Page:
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Not what it seems, in a good way. - 95%

hells_unicorn, October 19th, 2010

There’s a persistent storm cloud of controversy surrounding Suffocation’s sophomore effort “Breeding The Spawn”, owing mostly to the changing nature of recording industry politics. Whatever credibility one could attribute to Roadrunner Records prior to 1993 all but disappeared, and was replaced with an out and out stinginess in allocating funds to its old school bands in favor of speculating in the emerging pseudo-metal world of mainstream 90s music. Suffocation was perhaps unique in that their sound is informed enough by New York’s hardcore scene that they were able to retain some commercial viability since mallcore began sucking up all the attention from more orthodox heavy bands, and were able to bounce back with a better produced album in “Pierced From Within”, which is widely heralded as being either equal or greater to their classic debut in many quarters. But this unfortunate album has since become locked into the limbo of cult status, owing mostly to an allegedly inferior production.

Opinions may vary, but treating this album by itself, it’s a spectacular chunk of decrepit aggression that pays a very technical, yet more proper homage to the roots of the genre than its predecessor. While most fans of this band put it aside for its thinner, distant sounding production, there is a strong tendency towards the practices of the late 80s that will definitely appeal to those with a fetish for early Morbid Angel, Deicide and Cannibal Corpse. This is an album that is only mildly informed by the goregrind/hardcore sledgehammer that typifies most of this band’s material, and greater attention is paid to recognizable riff work and an overt thrash character that had begun to vanish from death metal by this point. Naturally the trebly, heavily reverb detailed production is a leading culprit in tempering what might be an equally heavy endeavor (judging by the inclusion of several these songs on later releases), but the result is not the mediocre exercise that many have made it out to be.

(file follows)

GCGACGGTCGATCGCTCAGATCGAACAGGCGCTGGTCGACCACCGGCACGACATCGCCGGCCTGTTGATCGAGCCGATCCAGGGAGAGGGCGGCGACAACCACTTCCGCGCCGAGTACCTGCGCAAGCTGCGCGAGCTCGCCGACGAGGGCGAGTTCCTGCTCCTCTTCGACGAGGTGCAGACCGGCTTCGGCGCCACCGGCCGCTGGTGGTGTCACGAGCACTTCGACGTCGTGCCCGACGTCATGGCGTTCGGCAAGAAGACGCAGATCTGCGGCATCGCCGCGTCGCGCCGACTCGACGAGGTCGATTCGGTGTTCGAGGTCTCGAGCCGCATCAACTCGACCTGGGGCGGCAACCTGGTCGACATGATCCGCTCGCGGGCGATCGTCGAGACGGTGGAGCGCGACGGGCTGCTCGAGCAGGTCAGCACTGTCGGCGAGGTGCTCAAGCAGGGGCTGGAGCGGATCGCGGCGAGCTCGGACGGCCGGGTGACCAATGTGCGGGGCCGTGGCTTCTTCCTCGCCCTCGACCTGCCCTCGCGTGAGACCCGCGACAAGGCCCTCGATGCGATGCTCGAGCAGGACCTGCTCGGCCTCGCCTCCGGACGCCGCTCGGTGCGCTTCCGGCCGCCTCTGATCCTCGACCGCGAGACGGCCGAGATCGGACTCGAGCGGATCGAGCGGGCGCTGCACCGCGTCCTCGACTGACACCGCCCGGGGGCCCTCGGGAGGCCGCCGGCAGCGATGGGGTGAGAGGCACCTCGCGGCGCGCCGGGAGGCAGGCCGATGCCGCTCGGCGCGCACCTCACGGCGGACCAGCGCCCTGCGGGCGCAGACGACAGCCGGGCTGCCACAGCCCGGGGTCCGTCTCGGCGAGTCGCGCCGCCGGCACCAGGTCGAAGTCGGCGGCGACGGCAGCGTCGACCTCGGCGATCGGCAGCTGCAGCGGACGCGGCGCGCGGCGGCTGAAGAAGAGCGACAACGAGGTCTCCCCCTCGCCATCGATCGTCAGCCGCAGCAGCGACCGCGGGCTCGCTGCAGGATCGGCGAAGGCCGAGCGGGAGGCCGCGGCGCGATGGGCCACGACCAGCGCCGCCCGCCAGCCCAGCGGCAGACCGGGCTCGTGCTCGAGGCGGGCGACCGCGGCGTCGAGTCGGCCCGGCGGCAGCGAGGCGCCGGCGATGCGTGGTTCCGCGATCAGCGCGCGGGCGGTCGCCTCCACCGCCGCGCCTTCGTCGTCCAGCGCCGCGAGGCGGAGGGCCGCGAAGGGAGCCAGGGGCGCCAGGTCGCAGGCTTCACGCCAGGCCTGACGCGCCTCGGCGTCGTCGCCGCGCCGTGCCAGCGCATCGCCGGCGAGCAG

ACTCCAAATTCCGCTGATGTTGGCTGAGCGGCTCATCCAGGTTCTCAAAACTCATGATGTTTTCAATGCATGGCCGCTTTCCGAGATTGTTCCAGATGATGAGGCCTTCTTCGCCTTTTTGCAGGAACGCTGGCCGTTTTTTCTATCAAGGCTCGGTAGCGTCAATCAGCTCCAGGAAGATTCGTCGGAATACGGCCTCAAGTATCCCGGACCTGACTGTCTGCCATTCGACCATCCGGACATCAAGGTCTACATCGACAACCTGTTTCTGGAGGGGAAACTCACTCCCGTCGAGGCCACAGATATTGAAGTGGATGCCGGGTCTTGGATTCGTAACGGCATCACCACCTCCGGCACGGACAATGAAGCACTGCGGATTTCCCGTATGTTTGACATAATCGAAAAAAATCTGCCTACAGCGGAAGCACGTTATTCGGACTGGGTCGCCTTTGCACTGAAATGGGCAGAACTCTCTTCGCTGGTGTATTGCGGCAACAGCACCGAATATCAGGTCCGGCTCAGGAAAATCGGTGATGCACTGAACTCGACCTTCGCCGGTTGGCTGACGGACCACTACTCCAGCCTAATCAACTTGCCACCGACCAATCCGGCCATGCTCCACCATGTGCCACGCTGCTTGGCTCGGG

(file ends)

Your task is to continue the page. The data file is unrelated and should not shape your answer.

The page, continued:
A single listening of “Epitaph Of The Incredulous”, “Prelude To Repulsion” and “Ignorant Deprivation” will reveal a sound more in line with “Eaten Back To Life” than the next rung on the ladder towards “Blasphemy Made Flesh” that would normally be attributed to this outfit. There is a prominent amount of distinctive bass work that, although not nearly as bombastic in sound as other incarnations, does keep things interesting and distinct from most similar sounding offerings from 3-5 years prior. The riffs are a heavily chromatic barrage of palm muted brilliance that is heavily informed by the extreme fringes of late 80s Thrash, with Sodom being the most noticeable. There’s plenty of Frank Blackfire and Kerry King induced madness going on during the lead guitar breaks as well, but this is an album where all the parts combine together to create a harmoniously chaotic whole that will locked the listener in, kick his ass repeatedly, and then laugh at how poorly he takes his beating.

It might be a bit of a stretch, but Roadrunner’s whoring and money-grubbing may well have resulted in this album being better than it otherwise would have been if it had been given the brutality to the extreme, heaviness to the point of total pulverization approach to album production that Scott Burns is known for. Perhaps it’s an album more suited to 1990-91 than to 1993, but what is really in a year of release when there is good old fashioned, ugly as hell death metal with a brilliant mix of brutality and technicality to be heard? Put aside your undying devotion to “Effigy” and “Pierced” for a moment, forget your unrelenting hatred of Roadrunner, and give these 8 newly spawned fits of New York bred brilliance take you over.

Originally submitted to ( on October 19, 2010.